This may look chilly, and the ground beneath is frozen, but the air temperature is nearing 32F. With a ten-day high of 38F forecast for today, it looks like the snow may be here to stay. Next week the weather prognosticators call for more snow. Several days of snow. Yesterday my husband and I worked from mid-morning till near dark to finish all the little chores that must be done before snow arrives. We sat, smugly content, and watched the white pile up. Now I look forward to a long winter’s rest disturbed only by a few barn chores, some snow plowing and the occasional jaunt outside for cold weather exercise.
Just off Route 1 in Damariscotta, Maine, where the road crosses the river, the remains of prehistoric shell piles are visible. A quiet little place named Whaleback Shell Midden State Historic Site awaits visitors on any day of the year. A five minute walk from the parking lot to the river side brings a visitor to what remains of a giant pile of mostly oyster shells left by prehistoric Mainers. The pile was created between 2200-1000 years ago. At its extreme, the mound was once up to thirty feet deep and extended over 400 feet up from the river. All these shells are the evidence of more than a thousand years of Native American feasts.
The photo above is from the State of Maine Bureau of Parks and Lands website, showing the Whaleback Midden in 1886 after mining had begun. The pile got its name from the striking resemblance to the back of a whale, probably a humpback. Once Europeans arrived in the late 1500s, the huge shell pile became a resource. Settlers ground the shell up to make lime and to create roadbeds. Then, at the end of the nineteenth century, full scale mining of the site commenced. The huge pile of shells was ground up for chicken feed supplement. What remains today was preserved beneath the mining buildings.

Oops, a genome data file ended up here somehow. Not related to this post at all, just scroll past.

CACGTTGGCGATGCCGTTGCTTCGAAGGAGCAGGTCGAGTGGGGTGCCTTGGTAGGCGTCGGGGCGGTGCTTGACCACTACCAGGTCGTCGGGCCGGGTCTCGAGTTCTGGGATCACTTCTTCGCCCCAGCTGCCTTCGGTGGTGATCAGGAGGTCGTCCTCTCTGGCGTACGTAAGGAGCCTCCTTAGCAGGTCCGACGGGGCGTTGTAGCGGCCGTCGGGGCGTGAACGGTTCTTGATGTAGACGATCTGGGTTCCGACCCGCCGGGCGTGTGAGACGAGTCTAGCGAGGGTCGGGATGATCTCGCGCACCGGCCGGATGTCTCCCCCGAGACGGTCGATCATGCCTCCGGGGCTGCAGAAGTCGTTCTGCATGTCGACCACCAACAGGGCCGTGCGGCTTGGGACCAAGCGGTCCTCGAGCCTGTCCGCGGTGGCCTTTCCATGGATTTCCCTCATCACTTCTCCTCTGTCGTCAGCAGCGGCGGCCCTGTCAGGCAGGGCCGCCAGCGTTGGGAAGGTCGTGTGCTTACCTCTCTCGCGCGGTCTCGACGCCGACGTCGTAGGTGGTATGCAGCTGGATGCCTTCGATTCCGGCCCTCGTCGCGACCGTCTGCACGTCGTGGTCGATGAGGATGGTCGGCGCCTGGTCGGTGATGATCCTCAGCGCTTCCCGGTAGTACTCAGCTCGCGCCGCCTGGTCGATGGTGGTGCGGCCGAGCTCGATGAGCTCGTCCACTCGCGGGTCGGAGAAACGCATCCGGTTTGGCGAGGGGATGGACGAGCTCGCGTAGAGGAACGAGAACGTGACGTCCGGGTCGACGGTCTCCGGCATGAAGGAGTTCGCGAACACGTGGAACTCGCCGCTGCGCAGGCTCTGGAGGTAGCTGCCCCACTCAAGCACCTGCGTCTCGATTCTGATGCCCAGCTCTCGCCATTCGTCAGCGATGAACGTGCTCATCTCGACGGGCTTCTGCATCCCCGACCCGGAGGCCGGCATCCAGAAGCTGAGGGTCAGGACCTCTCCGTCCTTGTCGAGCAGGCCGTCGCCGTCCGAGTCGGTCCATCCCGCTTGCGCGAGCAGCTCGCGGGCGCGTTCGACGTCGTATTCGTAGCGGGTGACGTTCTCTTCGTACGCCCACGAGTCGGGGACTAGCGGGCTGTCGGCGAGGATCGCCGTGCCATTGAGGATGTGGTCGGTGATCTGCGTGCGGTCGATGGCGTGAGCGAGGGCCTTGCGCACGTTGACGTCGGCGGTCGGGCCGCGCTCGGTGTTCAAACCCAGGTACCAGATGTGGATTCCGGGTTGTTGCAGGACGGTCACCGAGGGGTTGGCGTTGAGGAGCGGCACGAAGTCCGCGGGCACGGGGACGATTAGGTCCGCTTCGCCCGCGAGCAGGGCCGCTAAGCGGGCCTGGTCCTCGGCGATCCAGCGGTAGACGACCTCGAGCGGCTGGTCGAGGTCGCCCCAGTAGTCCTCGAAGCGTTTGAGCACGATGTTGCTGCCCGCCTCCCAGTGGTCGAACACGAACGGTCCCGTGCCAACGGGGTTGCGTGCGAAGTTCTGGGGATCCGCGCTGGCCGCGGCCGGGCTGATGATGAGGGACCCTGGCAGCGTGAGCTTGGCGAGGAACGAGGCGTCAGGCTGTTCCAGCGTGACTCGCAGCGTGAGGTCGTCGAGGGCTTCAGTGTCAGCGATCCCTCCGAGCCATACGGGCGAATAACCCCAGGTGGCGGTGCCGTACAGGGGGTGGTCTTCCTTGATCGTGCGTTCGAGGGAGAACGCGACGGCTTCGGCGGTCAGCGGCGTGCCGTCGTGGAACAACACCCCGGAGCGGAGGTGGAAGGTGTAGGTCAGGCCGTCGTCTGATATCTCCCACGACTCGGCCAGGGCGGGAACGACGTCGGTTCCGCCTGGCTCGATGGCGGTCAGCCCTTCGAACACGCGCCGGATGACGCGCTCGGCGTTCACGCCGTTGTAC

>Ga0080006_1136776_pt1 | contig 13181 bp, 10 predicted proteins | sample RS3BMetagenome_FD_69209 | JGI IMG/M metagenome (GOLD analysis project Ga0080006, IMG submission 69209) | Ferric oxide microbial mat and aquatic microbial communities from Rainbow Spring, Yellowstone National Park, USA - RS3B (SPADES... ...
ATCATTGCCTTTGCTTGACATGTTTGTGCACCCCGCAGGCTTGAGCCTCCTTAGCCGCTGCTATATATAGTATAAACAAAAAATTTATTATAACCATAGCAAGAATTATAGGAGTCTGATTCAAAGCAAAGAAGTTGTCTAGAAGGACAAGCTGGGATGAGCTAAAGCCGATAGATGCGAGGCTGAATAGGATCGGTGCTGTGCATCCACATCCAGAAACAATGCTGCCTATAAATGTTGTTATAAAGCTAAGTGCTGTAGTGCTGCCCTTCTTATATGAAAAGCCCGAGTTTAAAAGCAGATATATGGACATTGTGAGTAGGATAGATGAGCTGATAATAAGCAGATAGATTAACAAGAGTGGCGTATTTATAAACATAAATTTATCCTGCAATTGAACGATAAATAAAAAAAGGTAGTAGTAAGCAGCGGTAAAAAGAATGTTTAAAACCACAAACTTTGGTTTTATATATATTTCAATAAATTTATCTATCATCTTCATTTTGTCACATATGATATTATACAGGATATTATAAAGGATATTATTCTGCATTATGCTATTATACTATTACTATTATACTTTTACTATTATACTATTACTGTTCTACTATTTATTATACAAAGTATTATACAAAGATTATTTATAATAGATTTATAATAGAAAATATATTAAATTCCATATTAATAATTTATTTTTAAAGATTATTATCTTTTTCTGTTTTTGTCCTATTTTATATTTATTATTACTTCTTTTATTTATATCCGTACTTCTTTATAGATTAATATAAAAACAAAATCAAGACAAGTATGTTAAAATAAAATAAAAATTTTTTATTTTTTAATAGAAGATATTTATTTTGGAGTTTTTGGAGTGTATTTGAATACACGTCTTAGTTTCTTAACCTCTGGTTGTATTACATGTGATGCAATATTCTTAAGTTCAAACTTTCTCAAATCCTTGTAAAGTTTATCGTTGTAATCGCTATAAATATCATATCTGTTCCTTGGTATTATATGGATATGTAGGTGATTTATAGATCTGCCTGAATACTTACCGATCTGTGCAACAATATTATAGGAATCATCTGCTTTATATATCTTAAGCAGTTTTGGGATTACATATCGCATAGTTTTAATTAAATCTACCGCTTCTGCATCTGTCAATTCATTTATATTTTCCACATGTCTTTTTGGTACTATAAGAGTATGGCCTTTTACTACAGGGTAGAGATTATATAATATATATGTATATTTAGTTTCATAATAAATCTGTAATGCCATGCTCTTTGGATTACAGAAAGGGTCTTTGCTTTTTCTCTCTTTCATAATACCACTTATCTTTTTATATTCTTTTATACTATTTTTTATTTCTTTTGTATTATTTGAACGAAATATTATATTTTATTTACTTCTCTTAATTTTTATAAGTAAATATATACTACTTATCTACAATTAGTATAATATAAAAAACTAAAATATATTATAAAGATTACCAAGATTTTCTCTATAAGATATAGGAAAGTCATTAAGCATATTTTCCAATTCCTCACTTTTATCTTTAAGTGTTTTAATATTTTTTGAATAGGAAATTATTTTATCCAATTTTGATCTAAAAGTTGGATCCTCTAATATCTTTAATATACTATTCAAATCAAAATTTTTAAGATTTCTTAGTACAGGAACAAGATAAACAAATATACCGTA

There are still a lot of shells in the area! I picked up pieces of oyster shell and considered that the last person to touch this before me may have been a prehistoric native. When the shell pile was mined, an historian did his best to record what was discovered during excavations. The remains of fourteen humans were found and several dogs. Artifacts such as painted pottery, stone tools and weapons, and many animal bones were turned up. The natives apparently also consumed various mammals, fish and birds in addition to oysters by the canoe-load. Some of the oyster shells were over a foot long! It has been determined that most of the shellfish feasting took place in the winter and early spring.
The Damariscotta River in this area is brackish and tidal. During the midden period the river was less saline and home to what seems a massive oyster bed. Today the water has a higher salt content and no longer supports oysters. It is still a beautiful waterbody rich in aquatic life.
Directly across the river from Whaleback Midden is another huge pile of oyster shells that is untouched since the days of the native mollusk eaters. Glidden Midden (I kid you not!) is on private land and so far unsullied. The bright white of the shells sets up a blinding glare in the sunlight. Most of the pile is overgrown with trees.